While swimming slowly along he came to a place where a patch of deep shadow marked a break in the wall about two fathoms down. He would have passed on, but as he looked a misty radiance appeared at that spot, growing steadily brighter. It was sunlight; it could be nothing else. Glancing up he saw that the sun was now hidden by the crags above him; the light was coming through some opening on the western side. Breathing deeply for a moment the boy dived toward the place where this light emerged. The walls of a passageway were now clearly seen. Without pausing to reflect he entered it and was all but famished for breath when his head broke water in a cavern that appeared to be under the crag itself. The sunlight was streaming through an opening in the vaulted roof. A ledge of rock a little above the surface of the water bordered the far side. Maui drew himself up on it, his body trembling from the excitement of the risk he had taken. As he sat there recovering his breath the light slowly faded, for the sun had passed the opening. Presently he seemed to be in complete darkness, but as his eyes became accustomed to it he could see the passage through which he had come dimly outlined in the faint light that came from the lake. Thus assured that he could find his way out again, he tasted the happiness that comes to a boy who has discovered by chance, and at the risk of life, a secret place known only to himself. Of a sudden he remembered the coral pebble hanging around his neck. Métua had told him to hide it, and what better place could be found? Perhaps the priest had directed him. Taking the pebble in its bark net from around his neck the boy groped along the wall until he found a niche where he placed it. He was full of courage now, feeling that it was, indeed, Métua who had guided him to this place. Breathing slowly and deeply for a moment he dived toward the entrance to the cavern and came out once more on the surface of the lake.

The shadows of the mountains stretched far down the eastern slopes as he made his way across them toward the path leading to the Tongan valley. When halfway there he heard the startled clucking of a wild cock from somewhere below; then he saw the bird take to the air and fly directly toward him. Crouching in the fern he watched its flight which ended so near to him that he had it in his grasp the moment it touched the ground. It was a beautiful bird; he could scarcely believe his luck. Far below he caught sight of Ru and Ma’o. Giving a shrill hail he started at a run through waist-high fern, but the land sloped steeply down and he leaped over the highest clumps.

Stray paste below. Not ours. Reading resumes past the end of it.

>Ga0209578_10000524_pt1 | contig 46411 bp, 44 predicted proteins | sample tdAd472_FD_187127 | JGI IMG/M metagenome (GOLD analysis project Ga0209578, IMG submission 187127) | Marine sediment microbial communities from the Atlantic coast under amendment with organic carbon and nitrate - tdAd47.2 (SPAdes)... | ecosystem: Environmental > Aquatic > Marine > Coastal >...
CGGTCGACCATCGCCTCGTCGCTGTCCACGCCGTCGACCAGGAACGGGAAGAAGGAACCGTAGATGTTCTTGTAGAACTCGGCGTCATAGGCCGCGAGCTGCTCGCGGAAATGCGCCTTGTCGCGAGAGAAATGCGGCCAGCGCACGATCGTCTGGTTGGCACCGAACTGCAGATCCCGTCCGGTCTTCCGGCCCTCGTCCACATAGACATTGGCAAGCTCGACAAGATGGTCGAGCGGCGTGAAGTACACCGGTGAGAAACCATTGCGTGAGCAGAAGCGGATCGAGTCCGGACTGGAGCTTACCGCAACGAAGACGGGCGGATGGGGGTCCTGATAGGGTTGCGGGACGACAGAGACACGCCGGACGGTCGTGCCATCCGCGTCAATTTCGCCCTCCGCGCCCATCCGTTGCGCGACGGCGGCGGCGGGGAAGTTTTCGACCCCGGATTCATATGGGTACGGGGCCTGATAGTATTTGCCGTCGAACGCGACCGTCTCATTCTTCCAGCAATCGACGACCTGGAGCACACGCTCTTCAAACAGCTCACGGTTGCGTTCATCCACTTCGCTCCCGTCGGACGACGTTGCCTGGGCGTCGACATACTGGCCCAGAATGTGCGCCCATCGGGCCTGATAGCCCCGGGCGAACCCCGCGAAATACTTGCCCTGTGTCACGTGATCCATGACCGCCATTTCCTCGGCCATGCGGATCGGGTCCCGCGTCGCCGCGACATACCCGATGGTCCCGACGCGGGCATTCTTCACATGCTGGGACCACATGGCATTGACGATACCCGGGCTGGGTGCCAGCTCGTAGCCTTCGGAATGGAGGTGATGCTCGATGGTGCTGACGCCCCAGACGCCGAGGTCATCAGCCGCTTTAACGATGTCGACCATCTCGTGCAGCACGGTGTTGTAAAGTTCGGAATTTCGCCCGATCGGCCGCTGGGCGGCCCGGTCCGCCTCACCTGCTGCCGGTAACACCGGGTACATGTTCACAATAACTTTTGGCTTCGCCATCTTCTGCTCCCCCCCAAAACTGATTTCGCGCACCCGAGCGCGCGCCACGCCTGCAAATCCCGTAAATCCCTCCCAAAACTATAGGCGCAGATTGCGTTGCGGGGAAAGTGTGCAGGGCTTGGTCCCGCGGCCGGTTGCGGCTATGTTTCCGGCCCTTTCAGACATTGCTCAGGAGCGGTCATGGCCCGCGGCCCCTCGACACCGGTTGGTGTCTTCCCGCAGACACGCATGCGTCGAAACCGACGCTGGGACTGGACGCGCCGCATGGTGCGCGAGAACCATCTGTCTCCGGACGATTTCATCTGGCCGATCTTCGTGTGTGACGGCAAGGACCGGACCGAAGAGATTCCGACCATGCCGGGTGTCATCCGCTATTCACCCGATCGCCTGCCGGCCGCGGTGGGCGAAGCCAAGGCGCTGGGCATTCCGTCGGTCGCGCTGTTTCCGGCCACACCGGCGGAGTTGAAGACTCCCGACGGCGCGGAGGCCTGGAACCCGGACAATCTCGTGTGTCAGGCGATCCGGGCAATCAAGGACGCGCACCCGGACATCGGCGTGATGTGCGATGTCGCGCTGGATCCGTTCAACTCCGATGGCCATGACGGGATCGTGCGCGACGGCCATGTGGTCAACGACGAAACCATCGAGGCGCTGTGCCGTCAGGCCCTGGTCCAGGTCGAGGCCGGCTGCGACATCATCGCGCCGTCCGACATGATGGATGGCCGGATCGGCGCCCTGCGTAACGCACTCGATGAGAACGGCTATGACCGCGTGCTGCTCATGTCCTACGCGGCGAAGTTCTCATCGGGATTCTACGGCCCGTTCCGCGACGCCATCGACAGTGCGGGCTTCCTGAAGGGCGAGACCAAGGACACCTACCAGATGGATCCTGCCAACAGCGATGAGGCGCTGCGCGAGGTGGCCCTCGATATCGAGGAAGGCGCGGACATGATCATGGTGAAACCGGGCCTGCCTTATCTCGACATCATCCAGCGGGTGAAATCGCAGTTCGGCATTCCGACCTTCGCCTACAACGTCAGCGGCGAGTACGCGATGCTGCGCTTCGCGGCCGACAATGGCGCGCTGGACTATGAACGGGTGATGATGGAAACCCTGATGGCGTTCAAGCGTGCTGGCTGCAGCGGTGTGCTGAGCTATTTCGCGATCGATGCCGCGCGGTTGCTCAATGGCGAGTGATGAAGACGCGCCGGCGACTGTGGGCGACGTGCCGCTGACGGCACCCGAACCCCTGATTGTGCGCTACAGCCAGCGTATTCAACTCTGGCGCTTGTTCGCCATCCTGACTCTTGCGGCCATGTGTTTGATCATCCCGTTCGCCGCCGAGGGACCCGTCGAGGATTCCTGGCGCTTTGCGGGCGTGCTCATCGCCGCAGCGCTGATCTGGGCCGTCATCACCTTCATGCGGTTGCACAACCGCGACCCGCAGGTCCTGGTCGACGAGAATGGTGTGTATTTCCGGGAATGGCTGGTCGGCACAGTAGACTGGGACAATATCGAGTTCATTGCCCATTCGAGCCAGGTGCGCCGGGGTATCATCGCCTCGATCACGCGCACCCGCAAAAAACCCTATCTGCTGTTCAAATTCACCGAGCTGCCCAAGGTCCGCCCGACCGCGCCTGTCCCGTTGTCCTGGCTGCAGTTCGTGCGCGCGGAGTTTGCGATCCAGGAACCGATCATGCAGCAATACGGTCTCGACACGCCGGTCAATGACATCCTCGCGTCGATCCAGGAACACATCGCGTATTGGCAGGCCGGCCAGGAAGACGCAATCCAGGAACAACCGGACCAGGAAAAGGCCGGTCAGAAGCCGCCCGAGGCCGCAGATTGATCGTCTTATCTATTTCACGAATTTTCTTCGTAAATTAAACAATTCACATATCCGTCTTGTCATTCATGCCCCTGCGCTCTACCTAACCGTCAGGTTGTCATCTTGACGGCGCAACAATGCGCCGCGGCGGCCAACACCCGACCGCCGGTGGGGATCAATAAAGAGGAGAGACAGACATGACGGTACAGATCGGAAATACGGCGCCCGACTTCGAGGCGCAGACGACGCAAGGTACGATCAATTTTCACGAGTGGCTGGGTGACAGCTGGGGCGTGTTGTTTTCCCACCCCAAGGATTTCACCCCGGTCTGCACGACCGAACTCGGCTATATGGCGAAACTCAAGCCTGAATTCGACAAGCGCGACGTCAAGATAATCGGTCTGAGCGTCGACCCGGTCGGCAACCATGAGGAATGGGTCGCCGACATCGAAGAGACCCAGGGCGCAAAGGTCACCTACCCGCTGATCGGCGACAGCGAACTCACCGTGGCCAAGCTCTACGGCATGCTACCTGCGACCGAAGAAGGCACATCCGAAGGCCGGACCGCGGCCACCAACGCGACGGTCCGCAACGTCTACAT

“Aué, Maui!” said Ru. “You caught him, and we were chasing him for you!” Each of his friends had a cock of his own.

“He flew straight into my arms,” said Maui. “I flushed two fine cocks but both got away. I searched for you everywhere.”

“Where did you go?” Ma’o asked.

Maui told them of his visit to the lake but said nothing of the secret cavern.


WHEN Maui was twelve the Koro war fleet sailed on a new expedition against their enemies on the islands to the north. Not long after they had gone, the Tongans prepared for the marriage of Tauhéré, Maui’s sister, with Nihau, one of the younger chiefs, the son of Tavaké. Tauhéré was now a beautiful girl of eighteen; she was to be married at the same time with several other daughters of the Tongan ariki and great preparations were made for this event. An invitation to attend the ceremonies was sent to Vaitangi and whatever other Koro chiefs he might wish to bring with him.

Many pigs and fowls were killed; great quantities of fish were caught, and on the night before Vaitangi’s arrival the lagoon was lighted far and wide by torches along the reef where women and children were gathering shellfish to be added to the feast to come. The earth ovens were prepared and the fires in them lighted to burn through the night so that the logs beneath the stones would be reduced to beds of coals and the stones white-hot and ready for the cooking of the food.

On the morning of that day Téaro and his ariki were on the beach surrounded by their people, awaiting the arrival of Vaitangi. He came in his pleasure ship built for him by the Tongues. It was double-hulled, the high prows and sterns decorated with banners and streamers. There was a platform across the hulls, forward of the mast, protected by a roof of pandanus leaf thatch supported on slender posts, beautifully carved, of tou wood. Beneath it sat Vaitangi; his son’s wife, with Hina, her daughter; and Uri, who was the nephew of Puaka, priest of Koro. Hina was a child of ten years at this time, and Uri was fourteen. Vaitangi also brought with him some of the older Koro chiefs who had not gone with Puaka and his warriors. With the household servants and the paddlers the ship carried sixty persons. It approached far out on the lagoon and when opposite the place where the Tongans waited a sweeping turn was made. The ship came seething in and the bows slid well up the beach where Téaro and his ariki stood to welcome their guests.

While the greetings of ceremony between Téaro and Vaitangi were taking place, Rata, Maui’s uncle, came to Maui who stood with a group of his friends near Vaitangi’s ship.